X-Men: Apocalypse is a confused, bloated, mess of a film.
"HairBrained" is painfully contrived and self-consciously quirky from the word go. It has the audacity to borrow liberally from far superior comedies—"Rushmore," specifically—without contributing much in the way of originality or believability.
The cruelest irony of all: It's a movie about a child genius which the child genius himself probably would find dull, flimsy and unfunny.
Alex Wolff stars as the aforementioned mega-brain, who introduces himself to us early as part of the film's copious and obvious use of voiceover: "Hello, my name is Eli Pettifog. I'm 13 years old. Today is my first day of college." Eli's defining trait, besides his comparative youth on campus, is the massive mop of messy dark hair atop his head. It calls to mind The Cure's lead singer Robert Smith, circa 1986; it also suggests what "Rushmore" hero Max Fischer might look like had he stuck his finger in a light socket.
The reason behind the 'do: It protects his brain. Hence the film's title. But rather than making Eli seem like an intriguing and complicated figure, the hair feels more like a distracting affectation–one more method of turning him into a lovable oddball, in theory.
On his first day at Whittman College, a small, East Coast liberal arts school, Eli's sloppy mother can't be bothered to escort him personally. Instead, she drops him off at the bus, explaining: "I wanted to take you, but I'm just. So. Tired." She's played by Parker Posey, star of director/co-writer Billy Kent's 2006 comedy "The Oh in Ohio," and Posey gets about three lines of dialogue in a wasted opportunity to inject some real comic talent. (The formidable Fred Melamed similarly is underused in a minor role as a bookie.)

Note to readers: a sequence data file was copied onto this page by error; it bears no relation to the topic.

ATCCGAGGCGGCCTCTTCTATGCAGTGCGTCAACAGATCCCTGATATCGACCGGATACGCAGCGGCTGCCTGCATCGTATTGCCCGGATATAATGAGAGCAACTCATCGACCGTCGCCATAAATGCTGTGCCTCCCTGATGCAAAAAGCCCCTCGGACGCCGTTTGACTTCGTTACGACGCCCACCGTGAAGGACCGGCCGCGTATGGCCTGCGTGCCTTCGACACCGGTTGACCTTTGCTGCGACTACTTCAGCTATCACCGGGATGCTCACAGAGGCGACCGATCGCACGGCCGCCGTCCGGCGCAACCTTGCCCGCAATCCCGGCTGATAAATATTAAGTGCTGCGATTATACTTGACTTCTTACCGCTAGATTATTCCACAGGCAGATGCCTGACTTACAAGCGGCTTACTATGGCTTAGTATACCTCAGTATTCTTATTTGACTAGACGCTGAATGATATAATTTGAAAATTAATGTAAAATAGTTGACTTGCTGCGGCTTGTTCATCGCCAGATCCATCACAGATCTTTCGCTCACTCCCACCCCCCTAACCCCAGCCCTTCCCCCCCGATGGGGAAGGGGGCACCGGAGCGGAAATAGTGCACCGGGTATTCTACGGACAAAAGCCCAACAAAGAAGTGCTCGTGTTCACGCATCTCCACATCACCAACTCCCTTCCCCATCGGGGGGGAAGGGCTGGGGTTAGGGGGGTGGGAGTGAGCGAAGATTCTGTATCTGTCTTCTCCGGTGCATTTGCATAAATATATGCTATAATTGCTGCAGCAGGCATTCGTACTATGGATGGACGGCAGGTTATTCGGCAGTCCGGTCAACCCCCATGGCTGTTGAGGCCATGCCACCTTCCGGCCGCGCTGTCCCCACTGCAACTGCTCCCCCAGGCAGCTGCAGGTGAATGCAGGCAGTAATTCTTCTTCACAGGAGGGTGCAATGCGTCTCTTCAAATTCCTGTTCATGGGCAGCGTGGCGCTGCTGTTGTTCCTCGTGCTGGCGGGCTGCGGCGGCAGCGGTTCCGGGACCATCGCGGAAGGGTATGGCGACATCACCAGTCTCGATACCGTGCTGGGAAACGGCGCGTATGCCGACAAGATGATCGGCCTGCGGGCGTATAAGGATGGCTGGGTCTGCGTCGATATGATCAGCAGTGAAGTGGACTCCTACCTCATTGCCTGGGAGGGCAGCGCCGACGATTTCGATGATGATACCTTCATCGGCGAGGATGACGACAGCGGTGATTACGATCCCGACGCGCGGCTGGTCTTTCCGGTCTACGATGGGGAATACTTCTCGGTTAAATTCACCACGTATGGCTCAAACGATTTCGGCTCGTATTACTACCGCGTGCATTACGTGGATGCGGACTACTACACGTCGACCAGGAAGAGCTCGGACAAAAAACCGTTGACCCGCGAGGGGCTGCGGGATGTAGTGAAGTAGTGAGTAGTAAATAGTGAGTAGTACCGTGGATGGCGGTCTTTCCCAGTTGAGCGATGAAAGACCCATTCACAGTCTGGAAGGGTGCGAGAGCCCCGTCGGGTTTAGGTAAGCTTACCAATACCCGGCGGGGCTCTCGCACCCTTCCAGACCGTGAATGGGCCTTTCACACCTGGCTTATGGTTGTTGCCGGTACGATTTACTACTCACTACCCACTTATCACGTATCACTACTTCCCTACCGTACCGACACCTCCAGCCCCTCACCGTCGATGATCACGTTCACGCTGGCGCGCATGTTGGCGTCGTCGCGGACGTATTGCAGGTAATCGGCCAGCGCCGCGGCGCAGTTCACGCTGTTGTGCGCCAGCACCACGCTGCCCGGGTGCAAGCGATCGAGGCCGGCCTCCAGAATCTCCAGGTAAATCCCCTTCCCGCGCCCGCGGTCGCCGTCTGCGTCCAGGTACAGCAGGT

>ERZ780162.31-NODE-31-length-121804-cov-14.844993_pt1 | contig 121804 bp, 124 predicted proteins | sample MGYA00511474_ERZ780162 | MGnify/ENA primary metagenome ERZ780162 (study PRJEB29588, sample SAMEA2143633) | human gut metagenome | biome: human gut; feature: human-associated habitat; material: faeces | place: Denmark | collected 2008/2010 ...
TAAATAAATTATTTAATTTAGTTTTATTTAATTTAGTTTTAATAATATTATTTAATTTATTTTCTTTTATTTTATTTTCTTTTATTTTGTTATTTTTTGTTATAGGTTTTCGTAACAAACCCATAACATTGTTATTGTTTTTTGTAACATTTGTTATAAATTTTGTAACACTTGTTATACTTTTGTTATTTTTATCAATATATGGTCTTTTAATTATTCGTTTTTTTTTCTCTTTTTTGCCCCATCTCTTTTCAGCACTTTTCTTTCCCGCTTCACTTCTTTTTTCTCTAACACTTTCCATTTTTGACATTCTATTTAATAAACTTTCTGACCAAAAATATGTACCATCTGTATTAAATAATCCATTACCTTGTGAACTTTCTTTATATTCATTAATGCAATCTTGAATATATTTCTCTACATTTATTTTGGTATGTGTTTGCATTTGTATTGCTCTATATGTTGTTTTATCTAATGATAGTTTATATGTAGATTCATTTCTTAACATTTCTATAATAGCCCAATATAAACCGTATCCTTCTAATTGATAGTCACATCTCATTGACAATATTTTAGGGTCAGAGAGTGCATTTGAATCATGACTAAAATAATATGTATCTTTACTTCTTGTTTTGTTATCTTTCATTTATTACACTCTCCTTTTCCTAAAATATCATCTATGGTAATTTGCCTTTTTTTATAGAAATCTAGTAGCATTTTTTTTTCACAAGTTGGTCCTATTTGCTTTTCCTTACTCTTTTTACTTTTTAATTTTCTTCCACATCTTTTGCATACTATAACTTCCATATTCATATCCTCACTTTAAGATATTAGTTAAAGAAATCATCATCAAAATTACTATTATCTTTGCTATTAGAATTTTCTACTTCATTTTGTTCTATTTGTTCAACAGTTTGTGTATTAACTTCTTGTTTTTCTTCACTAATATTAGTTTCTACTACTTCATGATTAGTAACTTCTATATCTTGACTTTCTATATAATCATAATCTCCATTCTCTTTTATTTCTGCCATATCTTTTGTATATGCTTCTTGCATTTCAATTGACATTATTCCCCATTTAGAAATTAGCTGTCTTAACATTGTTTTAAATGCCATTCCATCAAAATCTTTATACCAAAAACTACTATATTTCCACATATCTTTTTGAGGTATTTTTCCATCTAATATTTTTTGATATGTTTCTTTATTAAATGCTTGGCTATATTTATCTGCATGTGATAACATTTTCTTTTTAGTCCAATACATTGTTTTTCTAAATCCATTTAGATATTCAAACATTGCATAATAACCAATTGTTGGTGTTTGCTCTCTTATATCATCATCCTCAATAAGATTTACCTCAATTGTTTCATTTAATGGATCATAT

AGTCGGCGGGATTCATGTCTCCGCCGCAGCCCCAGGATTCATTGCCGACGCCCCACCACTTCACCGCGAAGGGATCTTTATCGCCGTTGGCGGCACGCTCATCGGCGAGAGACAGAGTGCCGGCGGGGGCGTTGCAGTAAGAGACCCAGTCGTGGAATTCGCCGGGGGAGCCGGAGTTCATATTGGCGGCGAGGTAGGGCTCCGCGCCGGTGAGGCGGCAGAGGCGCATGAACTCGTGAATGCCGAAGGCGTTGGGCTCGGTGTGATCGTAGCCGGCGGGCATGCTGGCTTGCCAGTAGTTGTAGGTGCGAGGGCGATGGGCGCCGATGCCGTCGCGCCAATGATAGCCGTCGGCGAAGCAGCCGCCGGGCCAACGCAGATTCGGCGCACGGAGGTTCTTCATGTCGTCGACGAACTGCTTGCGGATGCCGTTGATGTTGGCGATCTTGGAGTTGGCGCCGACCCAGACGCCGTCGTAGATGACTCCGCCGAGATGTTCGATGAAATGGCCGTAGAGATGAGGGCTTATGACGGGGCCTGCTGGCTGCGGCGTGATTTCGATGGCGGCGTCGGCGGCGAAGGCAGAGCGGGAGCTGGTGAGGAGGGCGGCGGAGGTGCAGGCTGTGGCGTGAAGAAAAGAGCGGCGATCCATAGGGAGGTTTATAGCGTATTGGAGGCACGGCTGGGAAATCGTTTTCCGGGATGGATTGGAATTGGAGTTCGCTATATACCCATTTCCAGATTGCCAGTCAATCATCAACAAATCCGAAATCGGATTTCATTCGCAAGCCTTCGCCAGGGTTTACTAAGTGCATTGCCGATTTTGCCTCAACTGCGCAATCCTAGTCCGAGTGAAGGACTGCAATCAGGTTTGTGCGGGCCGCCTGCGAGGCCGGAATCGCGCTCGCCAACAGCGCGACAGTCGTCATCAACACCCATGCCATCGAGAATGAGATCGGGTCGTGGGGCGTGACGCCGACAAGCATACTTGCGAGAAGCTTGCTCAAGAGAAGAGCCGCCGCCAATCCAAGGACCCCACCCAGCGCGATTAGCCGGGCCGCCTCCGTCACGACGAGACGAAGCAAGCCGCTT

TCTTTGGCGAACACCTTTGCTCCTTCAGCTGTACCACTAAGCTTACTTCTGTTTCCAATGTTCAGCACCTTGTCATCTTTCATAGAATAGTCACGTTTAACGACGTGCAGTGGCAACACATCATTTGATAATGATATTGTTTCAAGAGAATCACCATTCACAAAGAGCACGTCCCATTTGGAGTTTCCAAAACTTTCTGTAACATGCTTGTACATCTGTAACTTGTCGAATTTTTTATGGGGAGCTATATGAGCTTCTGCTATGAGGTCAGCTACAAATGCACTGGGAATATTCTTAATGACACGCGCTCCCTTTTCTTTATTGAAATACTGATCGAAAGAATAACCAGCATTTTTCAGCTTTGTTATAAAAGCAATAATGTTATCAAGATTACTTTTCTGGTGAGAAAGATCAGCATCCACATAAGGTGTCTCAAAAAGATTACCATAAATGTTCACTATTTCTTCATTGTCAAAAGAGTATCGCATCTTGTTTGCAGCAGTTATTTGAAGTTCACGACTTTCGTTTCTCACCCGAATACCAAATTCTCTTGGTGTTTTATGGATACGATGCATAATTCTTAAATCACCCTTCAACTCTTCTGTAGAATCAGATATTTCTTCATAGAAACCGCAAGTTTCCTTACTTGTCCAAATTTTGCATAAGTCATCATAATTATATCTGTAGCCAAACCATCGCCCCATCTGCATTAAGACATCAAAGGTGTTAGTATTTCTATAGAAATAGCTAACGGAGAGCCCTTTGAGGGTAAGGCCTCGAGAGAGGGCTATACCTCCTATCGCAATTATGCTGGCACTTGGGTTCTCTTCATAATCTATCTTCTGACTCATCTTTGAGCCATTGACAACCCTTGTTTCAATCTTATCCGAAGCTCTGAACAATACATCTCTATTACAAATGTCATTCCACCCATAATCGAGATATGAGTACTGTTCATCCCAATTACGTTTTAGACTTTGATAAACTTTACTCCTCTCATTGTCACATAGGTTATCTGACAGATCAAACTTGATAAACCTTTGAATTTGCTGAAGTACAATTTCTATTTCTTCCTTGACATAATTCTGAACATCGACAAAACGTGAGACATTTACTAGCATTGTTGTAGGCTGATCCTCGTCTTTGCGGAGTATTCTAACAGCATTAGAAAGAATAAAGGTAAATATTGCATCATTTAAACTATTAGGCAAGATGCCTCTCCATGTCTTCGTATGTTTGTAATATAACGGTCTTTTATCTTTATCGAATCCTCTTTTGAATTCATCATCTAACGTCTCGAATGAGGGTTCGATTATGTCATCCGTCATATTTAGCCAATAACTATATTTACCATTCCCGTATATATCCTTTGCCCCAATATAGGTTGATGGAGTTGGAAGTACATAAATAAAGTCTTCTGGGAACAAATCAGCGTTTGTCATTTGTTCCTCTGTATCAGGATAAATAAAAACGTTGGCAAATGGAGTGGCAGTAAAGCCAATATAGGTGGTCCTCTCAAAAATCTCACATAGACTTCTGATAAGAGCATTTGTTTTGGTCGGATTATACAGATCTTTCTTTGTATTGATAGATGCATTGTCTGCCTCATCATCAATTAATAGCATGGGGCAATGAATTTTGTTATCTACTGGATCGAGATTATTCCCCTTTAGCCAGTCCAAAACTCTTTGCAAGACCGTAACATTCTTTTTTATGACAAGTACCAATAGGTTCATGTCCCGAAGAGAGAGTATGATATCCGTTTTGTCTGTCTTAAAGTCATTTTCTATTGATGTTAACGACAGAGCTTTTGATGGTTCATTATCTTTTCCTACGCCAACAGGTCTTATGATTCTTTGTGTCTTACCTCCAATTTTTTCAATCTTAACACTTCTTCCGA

Once he arrives on campus, plot devices dictate that Eli must connect with his exact opposite: the overgrown slacker across the hall at his dorm. He's 41-year-old fellow freshman Leo Searly, who's going back to school to earn a degree after throwing his life away gambling. Brendan Fraser plays him with a party-boy glibness that's vaguely reminiscent of Val Kilmer in "Real Genius," another movie from which "HairBrained" borrows. (Kent co-wrote the script with Sarah Bird and Adam Wierzbianski.)
When we first see Leo, he's parked in his Mercedes Benz convertible, pounding a beer and pondering which sports electives to take. When Leo and Eli introduce themselves to each other, it's with the respective, self-assigned tags of "late bloomer" and "child prodigy." As one does. Immediately and out of nowhere, the two become the absolute best of friends, even though neither of them seems even remotely like a real human being.
But Eli also forges somewhat of an identity by joining the school's Collegiate Mastermind team. With his vast brain full of otherwise useless trivia, he soon becomes its captain. His real intent, though, is to beat Harvard—his dream university, which rejected him. And so as Eli and his teammates trounce school after school (Amherst, Vassar, NYU, MIT), they walk in slow motion in matching, preppy blue blazers to alt-rock music. Sound familiar? As if that weren't enough of a "Rushmore" rip-off, the group even has its own sweet, smart Margaret Yang figure, played by Greta Lee.
Other supporting players who supposedly are instrumental to the main characters' transformations are barely fleshed out in the first place, then they disappear for such vast stretches of time that you're likely to forget about them completely. Leo's girlfriend, whom he meets at a fraternity party, may not even have a name. Eli's girlfriend, a perky townie played by Julia Garner, is essentially your standard Manic Pixie Dream Girl.
But Eli has no real struggles, no conflict, so it's hard to get a handle on him or care about whether he succeeds. His status as an anomaly makes him a bit of a celebrity on campus, which allows him to win over the sexiest girl in school (Elisabeth Howser), her idiot-jock boyfriend (Michael Oberholtzer) who bullied him in act one, and everyone in between. Meanwhile, moments that are meant to be substantial, such as Leo's awkward reconciliation with his estranged, teenage daughter, instead ring awkwardly shrill and hollow.
The only questions that remain as "HairBrained" limps toward its lifeless ending: Will Whittman win the Collegiate Mastermind championship? And will Eli keep his mass of hair, now that he knows how to protect himself? You don't have to be a genius to figure it all out.
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Part two of Jana Monji's essay about the portrayal of Asian characters in cinema.